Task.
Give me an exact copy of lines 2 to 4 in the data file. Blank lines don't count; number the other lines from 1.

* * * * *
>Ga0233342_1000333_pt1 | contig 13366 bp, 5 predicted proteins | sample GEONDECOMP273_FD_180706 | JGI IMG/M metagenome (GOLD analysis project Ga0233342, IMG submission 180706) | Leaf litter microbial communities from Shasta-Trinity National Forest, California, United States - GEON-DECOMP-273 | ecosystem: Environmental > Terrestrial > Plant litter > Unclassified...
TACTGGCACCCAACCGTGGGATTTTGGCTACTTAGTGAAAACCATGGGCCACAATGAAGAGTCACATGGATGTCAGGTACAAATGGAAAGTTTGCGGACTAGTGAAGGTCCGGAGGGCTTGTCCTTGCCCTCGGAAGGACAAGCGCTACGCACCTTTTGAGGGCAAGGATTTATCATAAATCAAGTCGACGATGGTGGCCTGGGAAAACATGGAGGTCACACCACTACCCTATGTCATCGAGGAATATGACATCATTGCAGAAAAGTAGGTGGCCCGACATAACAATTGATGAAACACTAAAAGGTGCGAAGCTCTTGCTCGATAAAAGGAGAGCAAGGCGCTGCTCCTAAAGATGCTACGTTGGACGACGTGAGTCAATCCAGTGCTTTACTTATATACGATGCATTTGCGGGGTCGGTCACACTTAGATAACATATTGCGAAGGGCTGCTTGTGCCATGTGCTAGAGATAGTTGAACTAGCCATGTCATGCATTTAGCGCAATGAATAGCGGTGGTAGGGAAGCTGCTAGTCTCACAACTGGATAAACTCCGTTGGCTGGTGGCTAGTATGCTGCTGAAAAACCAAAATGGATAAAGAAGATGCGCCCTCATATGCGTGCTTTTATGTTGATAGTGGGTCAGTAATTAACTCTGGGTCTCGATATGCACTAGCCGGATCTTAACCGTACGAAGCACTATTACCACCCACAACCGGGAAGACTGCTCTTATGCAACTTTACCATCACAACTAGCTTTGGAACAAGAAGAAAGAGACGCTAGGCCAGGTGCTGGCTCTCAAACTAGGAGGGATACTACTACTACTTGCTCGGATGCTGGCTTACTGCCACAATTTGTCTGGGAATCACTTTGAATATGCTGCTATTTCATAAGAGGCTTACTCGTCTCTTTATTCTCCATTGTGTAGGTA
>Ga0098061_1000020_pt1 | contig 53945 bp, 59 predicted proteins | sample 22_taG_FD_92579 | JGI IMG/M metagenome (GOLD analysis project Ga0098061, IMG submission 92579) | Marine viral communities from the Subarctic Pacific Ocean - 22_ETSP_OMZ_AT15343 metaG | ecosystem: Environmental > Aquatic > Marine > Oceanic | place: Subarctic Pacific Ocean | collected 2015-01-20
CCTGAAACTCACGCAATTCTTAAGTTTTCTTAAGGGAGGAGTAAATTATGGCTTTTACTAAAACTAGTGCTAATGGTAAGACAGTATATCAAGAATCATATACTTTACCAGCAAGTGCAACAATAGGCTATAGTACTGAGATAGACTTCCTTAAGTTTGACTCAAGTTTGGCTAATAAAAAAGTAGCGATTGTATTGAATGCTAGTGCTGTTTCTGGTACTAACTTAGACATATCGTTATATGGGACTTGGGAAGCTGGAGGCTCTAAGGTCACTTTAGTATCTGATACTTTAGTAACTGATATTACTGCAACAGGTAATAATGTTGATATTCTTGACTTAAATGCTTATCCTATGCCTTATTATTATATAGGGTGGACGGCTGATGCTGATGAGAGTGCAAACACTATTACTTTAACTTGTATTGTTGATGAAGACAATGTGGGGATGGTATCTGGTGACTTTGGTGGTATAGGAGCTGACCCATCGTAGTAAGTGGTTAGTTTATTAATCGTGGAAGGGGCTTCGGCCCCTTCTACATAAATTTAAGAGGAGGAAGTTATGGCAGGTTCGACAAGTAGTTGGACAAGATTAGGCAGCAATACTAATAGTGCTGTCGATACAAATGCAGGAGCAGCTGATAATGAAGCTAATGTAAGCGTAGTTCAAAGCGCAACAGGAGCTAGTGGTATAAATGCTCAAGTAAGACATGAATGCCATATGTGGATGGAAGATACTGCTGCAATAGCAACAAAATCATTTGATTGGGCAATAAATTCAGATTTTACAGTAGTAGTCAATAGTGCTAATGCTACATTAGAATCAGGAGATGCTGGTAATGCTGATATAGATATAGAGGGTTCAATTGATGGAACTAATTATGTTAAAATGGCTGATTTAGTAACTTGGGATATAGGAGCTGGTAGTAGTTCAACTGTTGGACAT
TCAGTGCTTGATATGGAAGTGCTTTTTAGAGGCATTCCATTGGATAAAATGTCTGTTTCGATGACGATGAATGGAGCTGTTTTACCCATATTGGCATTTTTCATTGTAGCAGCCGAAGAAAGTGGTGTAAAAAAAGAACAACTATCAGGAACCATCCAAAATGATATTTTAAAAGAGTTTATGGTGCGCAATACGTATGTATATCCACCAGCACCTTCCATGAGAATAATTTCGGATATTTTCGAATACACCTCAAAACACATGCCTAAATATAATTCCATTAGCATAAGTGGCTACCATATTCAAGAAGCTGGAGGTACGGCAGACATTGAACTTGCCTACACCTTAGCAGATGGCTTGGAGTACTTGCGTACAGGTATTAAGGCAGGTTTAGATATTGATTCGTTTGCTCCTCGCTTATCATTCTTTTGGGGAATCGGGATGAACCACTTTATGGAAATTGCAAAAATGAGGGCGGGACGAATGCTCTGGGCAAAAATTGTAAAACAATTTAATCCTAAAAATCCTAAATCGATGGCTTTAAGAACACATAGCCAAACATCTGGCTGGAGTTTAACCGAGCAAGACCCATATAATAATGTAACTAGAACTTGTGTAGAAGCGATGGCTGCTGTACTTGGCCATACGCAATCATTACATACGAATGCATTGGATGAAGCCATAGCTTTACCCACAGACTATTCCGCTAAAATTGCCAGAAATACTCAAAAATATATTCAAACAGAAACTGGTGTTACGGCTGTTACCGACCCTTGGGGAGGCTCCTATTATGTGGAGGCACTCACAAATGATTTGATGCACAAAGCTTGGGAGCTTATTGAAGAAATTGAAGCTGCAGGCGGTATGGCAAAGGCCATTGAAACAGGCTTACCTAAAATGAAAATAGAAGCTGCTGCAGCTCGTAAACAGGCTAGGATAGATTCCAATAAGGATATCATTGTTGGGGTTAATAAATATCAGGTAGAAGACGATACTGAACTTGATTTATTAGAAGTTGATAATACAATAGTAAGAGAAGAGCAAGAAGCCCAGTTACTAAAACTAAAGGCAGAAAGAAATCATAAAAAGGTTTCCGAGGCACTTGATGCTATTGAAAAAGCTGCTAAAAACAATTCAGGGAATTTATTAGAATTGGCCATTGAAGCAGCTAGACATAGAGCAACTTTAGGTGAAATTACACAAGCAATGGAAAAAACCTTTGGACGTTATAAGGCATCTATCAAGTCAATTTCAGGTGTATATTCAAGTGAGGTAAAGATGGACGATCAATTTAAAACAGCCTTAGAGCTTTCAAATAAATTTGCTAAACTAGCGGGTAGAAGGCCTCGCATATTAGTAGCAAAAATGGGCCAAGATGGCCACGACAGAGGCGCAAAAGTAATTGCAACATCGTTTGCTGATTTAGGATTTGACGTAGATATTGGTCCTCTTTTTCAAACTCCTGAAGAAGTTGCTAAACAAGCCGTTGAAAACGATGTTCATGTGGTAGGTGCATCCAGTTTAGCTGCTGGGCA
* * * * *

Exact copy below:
TACTGGCACCCAACCGTGGGATTTTGGCTACTTAGTGAAAACCATGGGCCACAATGAAGAGTCACATGGATGTCAGGTACAAATGGAAAGTTTGCGGACTAGTGAAGGTCCGGAGGGCTTGTCCTTGCCCTCGGAAGGACAAGCGCTACGCACCTTTTGAGGGCAAGGATTTATCATAAATCAAGTCGACGATGGTGGCCTGGGAAAACATGGAGGTCACACCACTACCCTATGTCATCGAGGAATATGACATCATTGCAGAAAAGTAGGTGGCCCGACATAACAATTGATGAAACACTAAAAGGTGCGAAGCTCTTGCTCGATAAAAGGAGAGCAAGGCGCTGCTCCTAAAGATGCTACGTTGGACGACGTGAGTCAATCCAGTGCTTTACTTATATACGATGCATTTGCGGGGTCGGTCACACTTAGATAACATATTGCGAAGGGCTGCTTGTGCCATGTGCTAGAGATAGTTGAACTAGCCATGTCATGCATTTAGCGCAATGAATAGCGGTGGTAGGGAAGCTGCTAGTCTCACAACTGGATAAACTCCGTTGGCTGGTGGCTAGTATGCTGCTGAAAAACCAAAATGGATAAAGAAGATGCGCCCTCATATGCGTGCTTTTATGTTGATAGTGGGTCAGTAATTAACTCTGGGTCTCGATATGCACTAGCCGGATCTTAACCGTACGAAGCACTATTACCACCCACAACCGGGAAGACTGCTCTTATGCAACTTTACCATCACAACTAGCTTTGGAACAAGAAGAAAGAGACGCTAGGCCAGGTGCTGGCTCTCAAACTAGGAGGGATACTACTACTACTTGCTCGGATGCTGGCTTACTGCCACAATTTGTCTGGGAATCACTTTGAATATGCTGCTATTTCATAAGAGGCTTACTCGTCTCTTTATTCTCCATTGTGTAGGTA
>Ga0098061_1000020_pt1 | contig 53945 bp, 59 predicted proteins | sample 22_taG_FD_92579 | JGI IMG/M metagenome (GOLD analysis project Ga0098061, IMG submission 92579) | Marine viral communities from the Subarctic Pacific Ocean - 22_ETSP_OMZ_AT15343 metaG | ecosystem: Environmental > Aquatic > Marine > Oceanic | place: Subarctic Pacific Ocean | collected 2015-01-20
CCTGAAACTCACGCAATTCTTAAGTTTTCTTAAGGGAGGAGTAAATTATGGCTTTTACTAAAACTAGTGCTAATGGTAAGACAGTATATCAAGAATCATATACTTTACCAGCAAGTGCAACAATAGGCTATAGTACTGAGATAGACTTCCTTAAGTTTGACTCAAGTTTGGCTAATAAAAAAGTAGCGATTGTATTGAATGCTAGTGCTGTTTCTGGTACTAACTTAGACATATCGTTATATGGGACTTGGGAAGCTGGAGGCTCTAAGGTCACTTTAGTATCTGATACTTTAGTAACTGATATTACTGCAACAGGTAATAATGTTGATATTCTTGACTTAAATGCTTATCCTATGCCTTATTATTATATAGGGTGGACGGCTGATGCTGATGAGAGTGCAAACACTATTACTTTAACTTGTATTGTTGATGAAGACAATGTGGGGATGGTATCTGGTGACTTTGGTGGTATAGGAGCTGACCCATCGTAGTAAGTGGTTAGTTTATTAATCGTGGAAGGGGCTTCGGCCCCTTCTACATAAATTTAAGAGGAGGAAGTTATGGCAGGTTCGACAAGTAGTTGGACAAGATTAGGCAGCAATACTAATAGTGCTGTCGATACAAATGCAGGAGCAGCTGATAATGAAGCTAATGTAAGCGTAGTTCAAAGCGCAACAGGAGCTAGTGGTATAAATGCTCAAGTAAGACATGAATGCCATATGTGGATGGAAGATACTGCTGCAATAGCAACAAAATCATTTGATTGGGCAATAAATTCAGATTTTACAGTAGTAGTCAATAGTGCTAATGCTACATTAGAATCAGGAGATGCTGGTAATGCTGATATAGATATAGAGGGTTCAATTGATGGAACTAATTATGTTAAAATGGCTGATTTAGTAACTTGGGATATAGGAGCTGGTAGTAGTTCAACTGTTGGACAT